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HUMANITIES 175 al-GhazalL The Incoherence ofthe Philosophers A parallel English-Arabic text translated, introduced, and annotated by Michael E. Marmura. Brigham Young University Press, distributed by University of Chicago Press 1997. xxxii, 494. us $29·95 Few works in the history of philosophy have had as profound an impact as the Tahafut al-falasifa, or Incoherence ofthe Philosophers, by the Persian-born mystic and theologian Abu Hamid al-Ghazall (1058-1111); and yet, few works have remained so incompletely known and studied, especially in the West. This is not for lack of a critical text. A superb edition, prepared by the eminent Ghazall expert Maurice Bouyges, was published as early as 1927. There have been two previous translations into English, but both display conspicuous defects, either in being incomplete or in failing to capture adequately the style and tone of the original. It is a pleasure therefore to welcome this new translation by a leading expert in medieval Islamic philosophy. Michael E. Marmura has produced an English version that is lucid, precise, and surprisingly readable; particularly commendable is the fact that his translation appears with the Arabic text en face, legibly and indeed beautifully printed. Though his textis based on the Bouygesedition, Marmura has emended it throughout with new readings based on manuscript sources. The translation, accompanied by a succinct introduction and notes, is a triumph of clarity. AI-GhazalI composed the Tahafut as the second volume of a trilogy; the first volume comprised a remarkably dispassionate exposition of the doctrines of al-Farabi and Ibn Sina, and the third volume expounded the principles of dogmatic theology in a way which drew on the philosophers' methods while avoiding their errors. In the Tahafut, al-GhazalI deals with the most egregious of these errors, involving heretical teaching on the world's eternity, God's knowledge of particulars, secondarycausality, and bodily resurrection, among others. In the process, though, he reveals his own immersion in philosophy as well as his deep indebtedness to it. The Tahafut thus represents not only a destructio, as medieval translators rendered the title, but a purgation of philosophy; after al-GhazalI, and largely because of him, philosophy would decline as an autonomous discipline in the Islamic West, despite a fierce counter-attack by Averroes. Paradoxically, however, philosophy enjoyed a certain covert continuance for its methods and terminology became interwoven with theological discourse and found a new and chastened currency in the summae of later 'scholastic' theologians writing in Arabic. The translator of such an author as al-GhazalI faces a number of obstacles, not all of which are immediately evident. There is the matter of tedmical terminology in Arabic, still insufficiently studied. In addition, classical Arabic is a language of great concision which almost always forces 176 LETTERS IN CANADA 1998 a translator into EngJish, a wordier language, into clumsy periphrasis. More subtly, the writing of a versatile author like al-Ghazall contains a wide rang~ of tones and references; these include blunt, ad hominem polemics, abstract, finely nuanced philosophical terms, :interspersed Qur'arnc verses, and concrete factual examples drawn from medicine or astronomy or jurisprudence . In philosophical Arabic, sentences can be long and convoluted; it is often hard to ascertain the referents of pronouns. Tone of voice, especially in so pugnacious a work as this, varies from the sarcastic to the sublimely transcendent. Finally, as Marmura himself astutely notes in his introduction, al-GhazalI is often difficult to translate just because he is so good a writer. Marmura succeeds admirably in rendering al-Ghazali's arguments and shifts ofvoice and he gives a vivid sense of his peculiar style, a rare feat. He does not disdain the colloquial, as when he translates al-Ghazalrs stated purpose: 'When I perceived this vein of folly throbbing within these dimwits , I took it upon myself to write this book in refutation of the ancient philosophers, to show the incoherence of their belief and the contradiction of their word in matters relating to metaphysics.' But when al-GhazalI speaks of God, or the 'Pirst,' Marmura rises with him to the heights: 'nothing is absolutely free from every evil except the First. For He is the Pure Good. To Him belong...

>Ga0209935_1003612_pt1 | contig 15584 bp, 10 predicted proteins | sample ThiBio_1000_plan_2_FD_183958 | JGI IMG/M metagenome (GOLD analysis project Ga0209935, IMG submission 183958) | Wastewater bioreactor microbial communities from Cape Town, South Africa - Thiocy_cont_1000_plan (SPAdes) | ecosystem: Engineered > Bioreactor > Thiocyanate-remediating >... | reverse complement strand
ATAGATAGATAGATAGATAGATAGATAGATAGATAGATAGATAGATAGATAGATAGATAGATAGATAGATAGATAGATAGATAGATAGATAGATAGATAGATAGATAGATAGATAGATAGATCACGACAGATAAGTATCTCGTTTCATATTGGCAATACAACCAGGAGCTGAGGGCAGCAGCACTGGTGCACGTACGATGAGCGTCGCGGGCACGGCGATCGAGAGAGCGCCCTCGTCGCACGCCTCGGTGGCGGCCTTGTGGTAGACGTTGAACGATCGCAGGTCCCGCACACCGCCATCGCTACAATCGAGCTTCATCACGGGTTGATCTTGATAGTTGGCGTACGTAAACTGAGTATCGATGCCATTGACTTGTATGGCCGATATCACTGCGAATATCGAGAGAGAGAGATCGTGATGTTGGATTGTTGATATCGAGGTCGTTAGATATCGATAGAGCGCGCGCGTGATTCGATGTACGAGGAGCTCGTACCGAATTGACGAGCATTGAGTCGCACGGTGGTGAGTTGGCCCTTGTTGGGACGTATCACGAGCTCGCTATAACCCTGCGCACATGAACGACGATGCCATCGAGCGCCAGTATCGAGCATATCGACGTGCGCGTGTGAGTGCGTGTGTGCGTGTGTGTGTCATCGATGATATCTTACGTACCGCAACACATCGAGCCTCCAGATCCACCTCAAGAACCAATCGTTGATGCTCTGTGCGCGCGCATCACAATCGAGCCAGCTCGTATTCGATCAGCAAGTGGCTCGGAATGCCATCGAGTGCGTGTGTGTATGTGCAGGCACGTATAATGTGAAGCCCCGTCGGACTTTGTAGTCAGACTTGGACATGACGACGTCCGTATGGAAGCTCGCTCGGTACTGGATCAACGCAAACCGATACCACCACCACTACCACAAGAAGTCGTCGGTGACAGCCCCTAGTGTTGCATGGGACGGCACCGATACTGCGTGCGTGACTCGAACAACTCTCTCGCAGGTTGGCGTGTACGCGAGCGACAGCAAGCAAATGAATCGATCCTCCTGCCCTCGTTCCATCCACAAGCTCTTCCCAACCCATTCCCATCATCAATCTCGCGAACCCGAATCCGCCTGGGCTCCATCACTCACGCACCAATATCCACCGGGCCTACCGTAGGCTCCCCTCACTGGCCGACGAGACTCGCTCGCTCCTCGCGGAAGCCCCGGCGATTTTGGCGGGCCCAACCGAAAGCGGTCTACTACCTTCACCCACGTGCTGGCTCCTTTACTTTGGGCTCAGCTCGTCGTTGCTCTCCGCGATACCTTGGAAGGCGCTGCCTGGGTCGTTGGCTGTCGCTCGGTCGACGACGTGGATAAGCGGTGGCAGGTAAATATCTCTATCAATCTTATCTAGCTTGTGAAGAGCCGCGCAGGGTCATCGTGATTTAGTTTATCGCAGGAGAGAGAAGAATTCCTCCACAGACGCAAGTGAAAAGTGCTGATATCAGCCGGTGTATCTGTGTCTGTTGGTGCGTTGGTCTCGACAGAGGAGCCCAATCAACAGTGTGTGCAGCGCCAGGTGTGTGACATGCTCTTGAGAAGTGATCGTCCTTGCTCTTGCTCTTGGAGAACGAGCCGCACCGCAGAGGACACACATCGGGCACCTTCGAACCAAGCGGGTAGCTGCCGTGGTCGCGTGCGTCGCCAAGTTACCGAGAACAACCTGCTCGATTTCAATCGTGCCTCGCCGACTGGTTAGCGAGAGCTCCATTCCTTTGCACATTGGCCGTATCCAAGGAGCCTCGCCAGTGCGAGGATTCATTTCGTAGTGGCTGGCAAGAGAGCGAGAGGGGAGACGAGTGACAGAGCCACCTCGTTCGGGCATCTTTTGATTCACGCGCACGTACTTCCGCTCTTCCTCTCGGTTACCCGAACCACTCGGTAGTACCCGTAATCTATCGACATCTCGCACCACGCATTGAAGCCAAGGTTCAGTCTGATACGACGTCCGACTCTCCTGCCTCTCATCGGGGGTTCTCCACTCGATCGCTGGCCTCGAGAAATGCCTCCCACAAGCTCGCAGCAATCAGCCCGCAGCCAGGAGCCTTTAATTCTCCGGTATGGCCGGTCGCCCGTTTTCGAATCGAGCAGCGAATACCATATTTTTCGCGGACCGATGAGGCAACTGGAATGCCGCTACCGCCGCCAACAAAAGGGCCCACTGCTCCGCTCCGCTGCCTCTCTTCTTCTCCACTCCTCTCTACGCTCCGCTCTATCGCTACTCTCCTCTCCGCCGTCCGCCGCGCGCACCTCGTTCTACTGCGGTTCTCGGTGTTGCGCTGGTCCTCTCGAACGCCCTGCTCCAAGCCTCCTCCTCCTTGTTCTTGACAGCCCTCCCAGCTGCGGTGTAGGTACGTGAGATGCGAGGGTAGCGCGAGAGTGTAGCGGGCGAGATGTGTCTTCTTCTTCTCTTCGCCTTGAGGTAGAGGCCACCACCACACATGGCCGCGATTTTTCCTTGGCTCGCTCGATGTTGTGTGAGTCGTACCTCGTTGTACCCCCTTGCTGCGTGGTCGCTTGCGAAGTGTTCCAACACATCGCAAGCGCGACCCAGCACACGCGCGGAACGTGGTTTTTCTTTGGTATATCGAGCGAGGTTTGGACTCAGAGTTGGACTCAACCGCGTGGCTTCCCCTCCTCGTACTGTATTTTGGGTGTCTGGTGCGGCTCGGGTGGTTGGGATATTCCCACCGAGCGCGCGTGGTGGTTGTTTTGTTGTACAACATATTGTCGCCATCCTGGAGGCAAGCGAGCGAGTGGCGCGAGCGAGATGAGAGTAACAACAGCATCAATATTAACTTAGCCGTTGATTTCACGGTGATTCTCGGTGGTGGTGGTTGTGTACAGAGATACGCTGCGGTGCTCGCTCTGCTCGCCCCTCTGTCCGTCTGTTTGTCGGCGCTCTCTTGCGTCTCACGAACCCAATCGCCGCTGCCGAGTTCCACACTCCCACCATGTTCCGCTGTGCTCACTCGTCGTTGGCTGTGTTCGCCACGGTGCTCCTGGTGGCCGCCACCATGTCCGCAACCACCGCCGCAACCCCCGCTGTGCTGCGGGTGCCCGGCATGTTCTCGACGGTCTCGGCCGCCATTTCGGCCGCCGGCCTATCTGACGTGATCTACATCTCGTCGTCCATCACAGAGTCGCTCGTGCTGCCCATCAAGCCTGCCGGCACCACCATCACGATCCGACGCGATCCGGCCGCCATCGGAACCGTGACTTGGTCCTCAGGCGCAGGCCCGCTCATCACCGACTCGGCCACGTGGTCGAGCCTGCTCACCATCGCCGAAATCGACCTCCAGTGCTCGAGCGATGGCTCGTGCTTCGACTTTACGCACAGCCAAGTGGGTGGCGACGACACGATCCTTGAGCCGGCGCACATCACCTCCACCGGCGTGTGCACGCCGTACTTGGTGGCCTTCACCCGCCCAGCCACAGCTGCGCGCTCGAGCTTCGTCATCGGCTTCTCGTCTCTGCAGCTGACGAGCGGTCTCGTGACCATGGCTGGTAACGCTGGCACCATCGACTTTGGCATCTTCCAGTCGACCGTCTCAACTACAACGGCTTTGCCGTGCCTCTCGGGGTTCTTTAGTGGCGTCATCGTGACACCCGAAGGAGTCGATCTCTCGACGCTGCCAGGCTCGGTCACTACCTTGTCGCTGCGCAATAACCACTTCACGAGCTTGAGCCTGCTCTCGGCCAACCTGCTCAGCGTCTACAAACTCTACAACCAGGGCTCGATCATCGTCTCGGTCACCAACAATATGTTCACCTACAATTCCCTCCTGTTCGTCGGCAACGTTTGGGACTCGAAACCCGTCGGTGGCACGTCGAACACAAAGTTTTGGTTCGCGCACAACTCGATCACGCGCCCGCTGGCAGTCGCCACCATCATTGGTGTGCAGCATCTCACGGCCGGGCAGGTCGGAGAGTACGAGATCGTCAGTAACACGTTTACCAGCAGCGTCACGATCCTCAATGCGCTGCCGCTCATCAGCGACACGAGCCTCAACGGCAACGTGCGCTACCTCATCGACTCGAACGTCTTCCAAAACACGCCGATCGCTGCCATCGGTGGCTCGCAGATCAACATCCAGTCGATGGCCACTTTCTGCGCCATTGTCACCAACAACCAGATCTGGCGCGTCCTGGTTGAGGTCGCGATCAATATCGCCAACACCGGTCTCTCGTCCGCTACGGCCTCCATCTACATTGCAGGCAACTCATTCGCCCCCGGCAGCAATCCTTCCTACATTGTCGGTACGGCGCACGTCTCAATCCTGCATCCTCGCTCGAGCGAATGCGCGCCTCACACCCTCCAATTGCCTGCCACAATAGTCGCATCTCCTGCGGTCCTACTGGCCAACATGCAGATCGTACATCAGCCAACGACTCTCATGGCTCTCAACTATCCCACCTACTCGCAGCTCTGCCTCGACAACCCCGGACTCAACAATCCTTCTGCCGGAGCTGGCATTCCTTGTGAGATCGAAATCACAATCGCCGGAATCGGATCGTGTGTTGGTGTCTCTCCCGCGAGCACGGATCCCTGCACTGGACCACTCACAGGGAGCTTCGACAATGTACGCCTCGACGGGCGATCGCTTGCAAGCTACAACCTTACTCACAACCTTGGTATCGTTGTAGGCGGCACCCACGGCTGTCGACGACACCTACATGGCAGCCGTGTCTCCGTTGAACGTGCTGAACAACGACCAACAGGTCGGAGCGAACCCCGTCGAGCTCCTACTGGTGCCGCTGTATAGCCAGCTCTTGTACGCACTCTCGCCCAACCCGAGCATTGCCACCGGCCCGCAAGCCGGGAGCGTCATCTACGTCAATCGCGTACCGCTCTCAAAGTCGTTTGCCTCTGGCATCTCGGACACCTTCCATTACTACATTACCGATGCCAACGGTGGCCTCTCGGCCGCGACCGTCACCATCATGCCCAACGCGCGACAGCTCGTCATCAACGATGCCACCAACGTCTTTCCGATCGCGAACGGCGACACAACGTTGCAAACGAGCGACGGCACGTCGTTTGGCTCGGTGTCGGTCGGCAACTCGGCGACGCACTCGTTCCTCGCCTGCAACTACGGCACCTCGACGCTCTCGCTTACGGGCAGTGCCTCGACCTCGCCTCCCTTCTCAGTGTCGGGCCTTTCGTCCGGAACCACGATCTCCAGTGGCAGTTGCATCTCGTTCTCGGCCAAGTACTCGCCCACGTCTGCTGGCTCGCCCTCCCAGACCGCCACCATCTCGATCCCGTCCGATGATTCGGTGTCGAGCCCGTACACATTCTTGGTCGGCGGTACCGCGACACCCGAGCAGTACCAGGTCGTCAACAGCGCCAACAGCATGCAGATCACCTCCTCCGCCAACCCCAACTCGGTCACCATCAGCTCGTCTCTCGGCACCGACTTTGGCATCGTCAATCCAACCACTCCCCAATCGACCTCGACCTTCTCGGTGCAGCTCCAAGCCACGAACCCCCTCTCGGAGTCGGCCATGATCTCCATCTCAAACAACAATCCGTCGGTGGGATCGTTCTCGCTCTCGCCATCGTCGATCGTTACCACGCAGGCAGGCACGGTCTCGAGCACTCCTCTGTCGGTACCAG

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Additional Information

ISSN
1712-5278
Print ISSN
0042-0247
Pages
pp. 175-176
Launched on MUSE
2014-07-02
Open Access
No
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